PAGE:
He went home.

I also once got worn with this routine. I thought that this was what traveling was about, I thought that I would just move about the world as a leaf in the wind, that I would just have adventures for a living. I then got bored.

At some point, I realized that I wanted to travel and have a solid life as well.

There are many strategies for travel, many different styles of moving about the world. I am a man of extremes, so I have found a good balancing in mixing fast, backpacking style travel with the comfort of finding hubs along the way.

How to find hubs, make homes when traveling

  1. Find hubs- Set your travels up around bases of operation. Map out a route with dots in the places where you think you would want to stay for an extended lenght of time. Take into account the cost of accommodation, the availability and possibility of work, and ease of access in and out. Talk to other travelers about potential hubs, drill them. A traveler stands in front of you for no other reason than to give you information of the road ahead. They are the cows of the road — milk them. Send out emails to travel bloggers, come visit me, ask questions on Travel Help.Once you have a route set, a rough strategy in place, and a string of possible hubs connected, travel quick for around a month until you arrive at your first hub. Look around, figure out if this is a place where you would want to stay. Look on Couchsurfing.org, do a Facebook search, find out where the other travelers and expats are, go meet them, find out if you are in a place that you want to stay. If it feels good, then make it a home for a month or two.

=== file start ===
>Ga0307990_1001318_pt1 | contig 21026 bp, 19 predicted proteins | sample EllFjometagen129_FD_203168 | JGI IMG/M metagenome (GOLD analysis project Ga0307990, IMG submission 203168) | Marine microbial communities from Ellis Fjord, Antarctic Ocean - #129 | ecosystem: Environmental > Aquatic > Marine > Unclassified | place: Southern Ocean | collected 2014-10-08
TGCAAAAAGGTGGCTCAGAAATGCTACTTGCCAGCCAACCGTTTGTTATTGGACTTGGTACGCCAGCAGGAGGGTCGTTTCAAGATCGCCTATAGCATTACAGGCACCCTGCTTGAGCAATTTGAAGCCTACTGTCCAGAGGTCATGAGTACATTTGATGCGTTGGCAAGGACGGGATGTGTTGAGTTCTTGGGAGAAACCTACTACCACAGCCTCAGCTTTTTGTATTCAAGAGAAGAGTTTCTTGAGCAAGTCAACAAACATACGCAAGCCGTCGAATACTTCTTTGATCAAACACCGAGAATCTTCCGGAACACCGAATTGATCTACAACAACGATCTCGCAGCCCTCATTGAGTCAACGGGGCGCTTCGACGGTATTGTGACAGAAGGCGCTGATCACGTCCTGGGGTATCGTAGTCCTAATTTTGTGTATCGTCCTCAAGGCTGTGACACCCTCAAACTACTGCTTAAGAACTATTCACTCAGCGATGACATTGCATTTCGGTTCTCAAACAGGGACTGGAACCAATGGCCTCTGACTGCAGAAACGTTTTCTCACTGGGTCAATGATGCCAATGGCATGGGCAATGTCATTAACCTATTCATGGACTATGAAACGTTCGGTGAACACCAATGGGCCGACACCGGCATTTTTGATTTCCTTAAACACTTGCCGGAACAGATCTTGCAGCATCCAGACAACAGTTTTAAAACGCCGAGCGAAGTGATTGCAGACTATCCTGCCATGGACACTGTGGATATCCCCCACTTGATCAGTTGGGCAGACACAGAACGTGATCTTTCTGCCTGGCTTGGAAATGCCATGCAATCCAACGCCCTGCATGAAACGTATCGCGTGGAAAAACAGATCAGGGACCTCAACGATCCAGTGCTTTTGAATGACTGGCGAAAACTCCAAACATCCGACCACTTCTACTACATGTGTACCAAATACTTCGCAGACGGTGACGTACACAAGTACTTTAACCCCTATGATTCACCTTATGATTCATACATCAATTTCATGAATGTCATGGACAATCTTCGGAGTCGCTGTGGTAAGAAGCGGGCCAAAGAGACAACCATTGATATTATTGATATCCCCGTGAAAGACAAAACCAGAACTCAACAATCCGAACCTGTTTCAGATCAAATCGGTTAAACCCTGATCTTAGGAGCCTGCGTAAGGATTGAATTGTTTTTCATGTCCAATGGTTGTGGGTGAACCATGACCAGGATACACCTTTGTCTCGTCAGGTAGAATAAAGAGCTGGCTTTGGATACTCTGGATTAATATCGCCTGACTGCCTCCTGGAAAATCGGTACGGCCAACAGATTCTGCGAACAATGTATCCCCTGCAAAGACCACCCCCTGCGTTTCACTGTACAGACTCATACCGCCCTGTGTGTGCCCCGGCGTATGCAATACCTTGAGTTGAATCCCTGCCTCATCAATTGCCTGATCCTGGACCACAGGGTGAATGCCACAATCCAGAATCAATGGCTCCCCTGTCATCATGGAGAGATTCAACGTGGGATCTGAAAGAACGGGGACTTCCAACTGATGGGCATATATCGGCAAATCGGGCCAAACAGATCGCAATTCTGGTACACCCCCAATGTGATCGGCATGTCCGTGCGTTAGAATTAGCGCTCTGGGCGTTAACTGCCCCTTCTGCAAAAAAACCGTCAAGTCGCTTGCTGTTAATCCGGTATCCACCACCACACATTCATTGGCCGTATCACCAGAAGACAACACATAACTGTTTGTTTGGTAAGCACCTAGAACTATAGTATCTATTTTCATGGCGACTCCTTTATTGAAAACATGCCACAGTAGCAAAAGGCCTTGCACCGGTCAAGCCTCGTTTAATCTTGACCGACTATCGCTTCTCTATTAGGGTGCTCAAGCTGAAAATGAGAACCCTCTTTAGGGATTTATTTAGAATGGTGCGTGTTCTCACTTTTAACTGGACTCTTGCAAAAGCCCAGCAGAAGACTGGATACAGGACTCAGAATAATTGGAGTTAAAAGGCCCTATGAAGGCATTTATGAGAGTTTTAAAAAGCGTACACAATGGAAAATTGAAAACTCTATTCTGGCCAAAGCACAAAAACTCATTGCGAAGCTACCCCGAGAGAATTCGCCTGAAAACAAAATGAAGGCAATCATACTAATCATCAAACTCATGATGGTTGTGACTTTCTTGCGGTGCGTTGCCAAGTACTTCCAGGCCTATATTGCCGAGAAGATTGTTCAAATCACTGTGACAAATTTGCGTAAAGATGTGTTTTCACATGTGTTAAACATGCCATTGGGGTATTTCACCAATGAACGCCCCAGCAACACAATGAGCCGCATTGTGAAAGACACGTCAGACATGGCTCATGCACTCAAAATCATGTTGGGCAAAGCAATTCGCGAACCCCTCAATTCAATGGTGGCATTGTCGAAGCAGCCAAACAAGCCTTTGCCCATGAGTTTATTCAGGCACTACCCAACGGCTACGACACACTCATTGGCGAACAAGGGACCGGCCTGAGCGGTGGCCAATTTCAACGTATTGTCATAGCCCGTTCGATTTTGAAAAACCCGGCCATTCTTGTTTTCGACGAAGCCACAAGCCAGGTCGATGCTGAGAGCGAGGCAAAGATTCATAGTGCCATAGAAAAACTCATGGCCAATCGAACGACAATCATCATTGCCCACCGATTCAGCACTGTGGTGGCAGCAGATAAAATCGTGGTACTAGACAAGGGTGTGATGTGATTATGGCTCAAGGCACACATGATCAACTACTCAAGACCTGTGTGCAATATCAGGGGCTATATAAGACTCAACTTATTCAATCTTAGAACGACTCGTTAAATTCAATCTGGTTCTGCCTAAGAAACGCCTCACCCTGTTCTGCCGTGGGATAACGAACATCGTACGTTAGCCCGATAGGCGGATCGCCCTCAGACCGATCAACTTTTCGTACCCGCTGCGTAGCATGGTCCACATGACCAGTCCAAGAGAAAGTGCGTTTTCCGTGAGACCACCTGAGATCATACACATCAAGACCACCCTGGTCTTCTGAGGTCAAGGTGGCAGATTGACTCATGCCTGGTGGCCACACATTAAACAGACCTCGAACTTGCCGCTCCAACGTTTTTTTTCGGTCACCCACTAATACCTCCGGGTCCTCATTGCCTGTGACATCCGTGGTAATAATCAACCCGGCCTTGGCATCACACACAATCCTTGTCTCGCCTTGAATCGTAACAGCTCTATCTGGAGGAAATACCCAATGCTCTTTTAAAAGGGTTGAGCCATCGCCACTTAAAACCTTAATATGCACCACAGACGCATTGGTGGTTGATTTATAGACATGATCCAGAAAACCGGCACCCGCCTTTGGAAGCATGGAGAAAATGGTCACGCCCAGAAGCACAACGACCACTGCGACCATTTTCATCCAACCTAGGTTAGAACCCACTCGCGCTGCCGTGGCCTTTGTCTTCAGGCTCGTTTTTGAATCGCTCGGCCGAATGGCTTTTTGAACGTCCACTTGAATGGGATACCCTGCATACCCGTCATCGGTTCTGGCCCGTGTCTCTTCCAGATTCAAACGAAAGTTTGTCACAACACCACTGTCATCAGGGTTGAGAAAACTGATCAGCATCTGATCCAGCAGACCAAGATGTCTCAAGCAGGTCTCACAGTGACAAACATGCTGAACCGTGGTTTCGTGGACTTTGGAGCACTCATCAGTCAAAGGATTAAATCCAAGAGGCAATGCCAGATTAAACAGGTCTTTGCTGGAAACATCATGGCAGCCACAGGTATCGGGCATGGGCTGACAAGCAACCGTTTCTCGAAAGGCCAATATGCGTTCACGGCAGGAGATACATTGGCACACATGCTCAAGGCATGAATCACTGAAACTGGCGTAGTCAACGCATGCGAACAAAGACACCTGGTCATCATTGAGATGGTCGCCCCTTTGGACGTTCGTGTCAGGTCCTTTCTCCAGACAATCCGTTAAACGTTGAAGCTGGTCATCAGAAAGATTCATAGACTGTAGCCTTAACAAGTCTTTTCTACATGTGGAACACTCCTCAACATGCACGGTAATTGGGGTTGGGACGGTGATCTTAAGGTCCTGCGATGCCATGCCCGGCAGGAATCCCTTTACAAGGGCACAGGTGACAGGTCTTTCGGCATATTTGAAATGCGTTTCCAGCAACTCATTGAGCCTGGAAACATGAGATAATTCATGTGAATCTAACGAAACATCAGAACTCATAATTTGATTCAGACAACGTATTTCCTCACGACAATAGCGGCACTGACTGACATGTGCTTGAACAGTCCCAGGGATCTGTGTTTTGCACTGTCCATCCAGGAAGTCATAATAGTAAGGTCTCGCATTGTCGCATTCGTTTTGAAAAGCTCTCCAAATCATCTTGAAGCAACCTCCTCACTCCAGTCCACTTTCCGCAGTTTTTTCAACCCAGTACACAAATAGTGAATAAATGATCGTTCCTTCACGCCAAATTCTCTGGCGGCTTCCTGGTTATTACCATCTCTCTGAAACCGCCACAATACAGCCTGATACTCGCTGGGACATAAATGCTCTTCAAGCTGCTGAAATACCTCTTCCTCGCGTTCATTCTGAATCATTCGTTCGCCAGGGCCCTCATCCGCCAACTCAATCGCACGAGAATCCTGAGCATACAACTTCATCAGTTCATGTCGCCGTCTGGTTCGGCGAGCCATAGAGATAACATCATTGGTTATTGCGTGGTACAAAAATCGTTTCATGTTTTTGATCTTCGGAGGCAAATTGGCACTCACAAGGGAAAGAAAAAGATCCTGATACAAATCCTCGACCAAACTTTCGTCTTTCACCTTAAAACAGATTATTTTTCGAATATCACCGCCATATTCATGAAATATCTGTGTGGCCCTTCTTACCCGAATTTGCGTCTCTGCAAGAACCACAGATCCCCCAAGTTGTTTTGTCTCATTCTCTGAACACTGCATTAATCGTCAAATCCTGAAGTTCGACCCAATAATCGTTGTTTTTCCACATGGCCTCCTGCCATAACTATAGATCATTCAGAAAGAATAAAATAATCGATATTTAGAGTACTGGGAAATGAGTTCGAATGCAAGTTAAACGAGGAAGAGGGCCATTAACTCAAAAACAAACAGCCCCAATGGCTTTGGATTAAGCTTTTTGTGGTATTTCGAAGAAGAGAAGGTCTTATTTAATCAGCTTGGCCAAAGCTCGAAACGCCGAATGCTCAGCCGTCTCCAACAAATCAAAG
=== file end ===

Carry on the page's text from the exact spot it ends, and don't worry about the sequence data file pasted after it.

2. Find a cheap room- Apartments are generally cheaper than hotel rooms. The difference in price is often hundreds of dollars. In most of the world, an apartment can be had for under $100 a month. A cheap hotel will often run at least $300 at a monthly rate. If you have already made contact with the traveling/ expat community — you already have your “support” system in place, you know where the travelers hang out — there is little reason to stay in a hotel. Look for an apartment.If you can speak the local language, find an apartment by reading newspaper classifieds or asking around. Look for “for rent” signs up in house windows or painted on the outside walls. If you don’t speak the local language, find an apartment by looking at listings on Craigslist, Couchsurfing, or Facebook groups, ask around the expat hangouts and at the hostels to see if anybody knows of any places to rent or of someone looking for a roomate. It is sometimes easier to move into a room in someone else’s apartment than it is to rent your own. Try to expend this option first. If this fails, then look for your own place. Use the above listed sources, look at postings on grocery store bulletin boards, ask around, look for signs.

    It is often not too difficult to find an apartment, just keep looking on websites or in newspapers, calling, and searching. If you can’t read the local language, try to enlist the help of someone who can. Look for allies, search for people willing to help — chances are that you will run into somebody who knows somebody . . . who has a cheap apartment for rent.

    Aim to spend under $100 a month. If you are in a more expensive region of the world, shoot for under $300. Pay by month. Never leave a security deposit.